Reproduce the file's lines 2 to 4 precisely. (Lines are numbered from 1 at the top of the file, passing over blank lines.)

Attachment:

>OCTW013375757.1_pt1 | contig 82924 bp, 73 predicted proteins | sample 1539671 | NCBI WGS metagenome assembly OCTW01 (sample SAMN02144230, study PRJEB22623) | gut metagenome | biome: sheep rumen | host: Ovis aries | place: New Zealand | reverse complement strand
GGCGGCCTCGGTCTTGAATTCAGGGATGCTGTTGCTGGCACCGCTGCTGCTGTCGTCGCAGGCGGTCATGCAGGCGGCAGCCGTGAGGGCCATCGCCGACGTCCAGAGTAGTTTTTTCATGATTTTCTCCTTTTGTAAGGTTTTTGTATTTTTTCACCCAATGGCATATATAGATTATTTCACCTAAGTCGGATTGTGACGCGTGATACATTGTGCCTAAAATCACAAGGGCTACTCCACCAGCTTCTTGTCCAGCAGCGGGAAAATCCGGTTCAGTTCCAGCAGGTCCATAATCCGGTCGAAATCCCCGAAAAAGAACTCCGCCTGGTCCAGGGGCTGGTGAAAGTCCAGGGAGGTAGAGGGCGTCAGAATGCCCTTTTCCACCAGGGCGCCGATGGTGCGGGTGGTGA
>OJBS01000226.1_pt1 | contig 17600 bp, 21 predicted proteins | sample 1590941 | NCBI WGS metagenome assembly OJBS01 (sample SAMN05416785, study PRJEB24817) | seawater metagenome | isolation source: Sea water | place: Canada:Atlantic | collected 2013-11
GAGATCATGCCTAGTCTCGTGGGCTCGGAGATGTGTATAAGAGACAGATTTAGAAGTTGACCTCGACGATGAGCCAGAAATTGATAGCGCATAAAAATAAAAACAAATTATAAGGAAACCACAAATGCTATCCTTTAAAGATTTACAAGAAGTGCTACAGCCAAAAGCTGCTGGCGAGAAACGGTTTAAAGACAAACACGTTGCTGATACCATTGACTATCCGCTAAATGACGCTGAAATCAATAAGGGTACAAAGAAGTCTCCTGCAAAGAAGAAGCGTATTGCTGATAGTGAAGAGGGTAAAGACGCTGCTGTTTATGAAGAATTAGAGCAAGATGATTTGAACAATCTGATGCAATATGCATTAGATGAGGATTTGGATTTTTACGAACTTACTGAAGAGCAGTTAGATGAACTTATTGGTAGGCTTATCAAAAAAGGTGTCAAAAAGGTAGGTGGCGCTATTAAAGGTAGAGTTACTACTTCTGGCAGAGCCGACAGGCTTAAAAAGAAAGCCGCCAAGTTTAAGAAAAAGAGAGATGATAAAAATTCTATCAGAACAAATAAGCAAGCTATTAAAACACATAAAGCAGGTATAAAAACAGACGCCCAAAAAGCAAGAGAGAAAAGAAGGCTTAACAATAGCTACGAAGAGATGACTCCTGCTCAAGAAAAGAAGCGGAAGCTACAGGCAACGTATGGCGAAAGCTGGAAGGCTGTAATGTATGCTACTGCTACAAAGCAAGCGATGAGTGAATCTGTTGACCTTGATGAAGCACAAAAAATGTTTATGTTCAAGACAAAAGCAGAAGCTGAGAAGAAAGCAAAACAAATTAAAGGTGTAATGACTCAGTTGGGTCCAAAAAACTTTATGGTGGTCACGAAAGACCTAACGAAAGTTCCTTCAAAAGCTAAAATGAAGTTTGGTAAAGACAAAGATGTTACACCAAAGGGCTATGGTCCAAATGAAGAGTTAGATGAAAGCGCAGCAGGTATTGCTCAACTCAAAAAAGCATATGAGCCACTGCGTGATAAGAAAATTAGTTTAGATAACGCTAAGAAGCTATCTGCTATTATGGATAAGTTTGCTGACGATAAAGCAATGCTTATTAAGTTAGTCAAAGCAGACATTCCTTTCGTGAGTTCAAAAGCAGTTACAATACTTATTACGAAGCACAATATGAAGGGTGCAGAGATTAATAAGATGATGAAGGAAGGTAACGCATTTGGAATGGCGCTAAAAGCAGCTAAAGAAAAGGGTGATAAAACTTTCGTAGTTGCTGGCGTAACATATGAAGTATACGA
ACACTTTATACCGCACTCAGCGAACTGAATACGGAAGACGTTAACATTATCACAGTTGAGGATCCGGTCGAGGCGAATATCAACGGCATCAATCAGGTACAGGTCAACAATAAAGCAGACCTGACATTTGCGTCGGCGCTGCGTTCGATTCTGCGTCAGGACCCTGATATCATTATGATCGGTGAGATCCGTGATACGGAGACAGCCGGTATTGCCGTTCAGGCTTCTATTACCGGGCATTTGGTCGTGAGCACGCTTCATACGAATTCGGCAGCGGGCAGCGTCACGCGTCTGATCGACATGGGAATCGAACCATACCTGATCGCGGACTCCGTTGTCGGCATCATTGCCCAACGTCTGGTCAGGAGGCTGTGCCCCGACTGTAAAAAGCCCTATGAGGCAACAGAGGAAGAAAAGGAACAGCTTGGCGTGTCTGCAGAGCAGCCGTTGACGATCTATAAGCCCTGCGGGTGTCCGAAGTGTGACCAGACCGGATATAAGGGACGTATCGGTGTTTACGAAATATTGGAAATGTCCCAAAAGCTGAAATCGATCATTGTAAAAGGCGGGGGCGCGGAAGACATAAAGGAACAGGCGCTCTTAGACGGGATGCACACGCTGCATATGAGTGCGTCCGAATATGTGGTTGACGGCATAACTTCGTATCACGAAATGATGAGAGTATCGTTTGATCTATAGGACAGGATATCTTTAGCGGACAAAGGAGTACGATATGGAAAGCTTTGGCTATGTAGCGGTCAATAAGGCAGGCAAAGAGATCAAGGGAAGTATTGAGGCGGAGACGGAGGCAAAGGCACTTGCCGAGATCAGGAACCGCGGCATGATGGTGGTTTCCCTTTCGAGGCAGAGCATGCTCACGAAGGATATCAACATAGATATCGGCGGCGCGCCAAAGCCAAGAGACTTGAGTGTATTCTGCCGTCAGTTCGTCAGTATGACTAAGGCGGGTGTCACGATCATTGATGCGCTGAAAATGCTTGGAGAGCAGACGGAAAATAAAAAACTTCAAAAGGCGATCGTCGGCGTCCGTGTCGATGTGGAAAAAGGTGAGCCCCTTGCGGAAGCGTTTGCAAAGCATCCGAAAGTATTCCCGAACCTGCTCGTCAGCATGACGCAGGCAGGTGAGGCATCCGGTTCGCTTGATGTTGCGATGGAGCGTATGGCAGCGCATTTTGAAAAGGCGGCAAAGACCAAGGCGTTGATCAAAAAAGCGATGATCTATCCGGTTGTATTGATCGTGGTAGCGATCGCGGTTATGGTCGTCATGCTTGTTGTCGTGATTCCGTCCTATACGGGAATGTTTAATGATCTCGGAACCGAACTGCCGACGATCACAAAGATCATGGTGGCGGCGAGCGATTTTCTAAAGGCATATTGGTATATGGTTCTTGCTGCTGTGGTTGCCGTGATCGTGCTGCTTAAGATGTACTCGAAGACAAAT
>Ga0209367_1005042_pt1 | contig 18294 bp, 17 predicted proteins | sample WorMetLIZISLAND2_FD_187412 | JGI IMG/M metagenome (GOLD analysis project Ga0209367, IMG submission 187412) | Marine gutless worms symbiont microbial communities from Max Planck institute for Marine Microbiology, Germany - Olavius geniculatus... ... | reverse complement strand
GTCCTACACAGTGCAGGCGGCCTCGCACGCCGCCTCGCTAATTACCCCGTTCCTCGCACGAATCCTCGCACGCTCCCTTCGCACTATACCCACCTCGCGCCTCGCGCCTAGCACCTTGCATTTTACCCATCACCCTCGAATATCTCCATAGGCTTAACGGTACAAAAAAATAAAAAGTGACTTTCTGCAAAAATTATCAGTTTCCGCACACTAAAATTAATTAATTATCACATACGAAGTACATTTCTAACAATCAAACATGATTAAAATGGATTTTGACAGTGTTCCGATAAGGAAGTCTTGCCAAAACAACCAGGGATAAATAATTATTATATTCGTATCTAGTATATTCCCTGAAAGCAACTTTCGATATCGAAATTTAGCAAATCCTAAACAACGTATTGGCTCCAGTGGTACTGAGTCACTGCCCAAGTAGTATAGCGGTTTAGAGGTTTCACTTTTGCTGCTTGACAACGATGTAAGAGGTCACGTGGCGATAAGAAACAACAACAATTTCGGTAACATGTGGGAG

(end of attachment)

GGCGGCCTCGGTCTTGAATTCAGGGATGCTGTTGCTGGCACCGCTGCTGCTGTCGTCGCAGGCGGTCATGCAGGCGGCAGCCGTGAGGGCCATCGCCGACGTCCAGAGTAGTTTTTTCATGATTTTCTCCTTTTGTAAGGTTTTTGTATTTTTTCACCCAATGGCATATATAGATTATTTCACCTAAGTCGGATTGTGACGCGTGATACATTGTGCCTAAAATCACAAGGGCTACTCCACCAGCTTCTTGTCCAGCAGCGGGAAAATCCGGTTCAGTTCCAGCAGGTCCATAATCCGGTCGAAATCCCCGAAAAAGAACTCCGCCTGGTCCAGGGGCTGGTGAAAGTCCAGGGAGGTAGAGGGCGTCAGAATGCCCTTTTCCACCAGGGCGCCGATGGTGCGGGTGGTGA
>OJBS01000226.1_pt1 | contig 17600 bp, 21 predicted proteins | sample 1590941 | NCBI WGS metagenome assembly OJBS01 (sample SAMN05416785, study PRJEB24817) | seawater metagenome | isolation source: Sea water | place: Canada:Atlantic | collected 2013-11
GAGATCATGCCTAGTCTCGTGGGCTCGGAGATGTGTATAAGAGACAGATTTAGAAGTTGACCTCGACGATGAGCCAGAAATTGATAGCGCATAAAAATAAAAACAAATTATAAGGAAACCACAAATGCTATCCTTTAAAGATTTACAAGAAGTGCTACAGCCAAAAGCTGCTGGCGAGAAACGGTTTAAAGACAAACACGTTGCTGATACCATTGACTATCCGCTAAATGACGCTGAAATCAATAAGGGTACAAAGAAGTCTCCTGCAAAGAAGAAGCGTATTGCTGATAGTGAAGAGGGTAAAGACGCTGCTGTTTATGAAGAATTAGAGCAAGATGATTTGAACAATCTGATGCAATATGCATTAGATGAGGATTTGGATTTTTACGAACTTACTGAAGAGCAGTTAGATGAACTTATTGGTAGGCTTATCAAAAAAGGTGTCAAAAAGGTAGGTGGCGCTATTAAAGGTAGAGTTACTACTTCTGGCAGAGCCGACAGGCTTAAAAAGAAAGCCGCCAAGTTTAAGAAAAAGAGAGATGATAAAAATTCTATCAGAACAAATAAGCAAGCTATTAAAACACATAAAGCAGGTATAAAAACAGACGCCCAAAAAGCAAGAGAGAAAAGAAGGCTTAACAATAGCTACGAAGAGATGACTCCTGCTCAAGAAAAGAAGCGGAAGCTACAGGCAACGTATGGCGAAAGCTGGAAGGCTGTAATGTATGCTACTGCTACAAAGCAAGCGATGAGTGAATCTGTTGACCTTGATGAAGCACAAAAAATGTTTATGTTCAAGACAAAAGCAGAAGCTGAGAAGAAAGCAAAACAAATTAAAGGTGTAATGACTCAGTTGGGTCCAAAAAACTTTATGGTGGTCACGAAAGACCTAACGAAAGTTCCTTCAAAAGCTAAAATGAAGTTTGGTAAAGACAAAGATGTTACACCAAAGGGCTATGGTCCAAATGAAGAGTTAGATGAAAGCGCAGCAGGTATTGCTCAACTCAAAAAAGCATATGAGCCACTGCGTGATAAGAAAATTAGTTTAGATAACGCTAAGAAGCTATCTGCTATTATGGATAAGTTTGCTGACGATAAAGCAATGCTTATTAAGTTAGTCAAAGCAGACATTCCTTTCGTGAGTTCAAAAGCAGTTACAATACTTATTACGAAGCACAATATGAAGGGTGCAGAGATTAATAAGATGATGAAGGAAGGTAACGCATTTGGAATGGCGCTAAAAGCAGCTAAAGAAAAGGGTGATAAAACTTTCGTAGTTGCTGGCGTAACATATGAAGTATACGA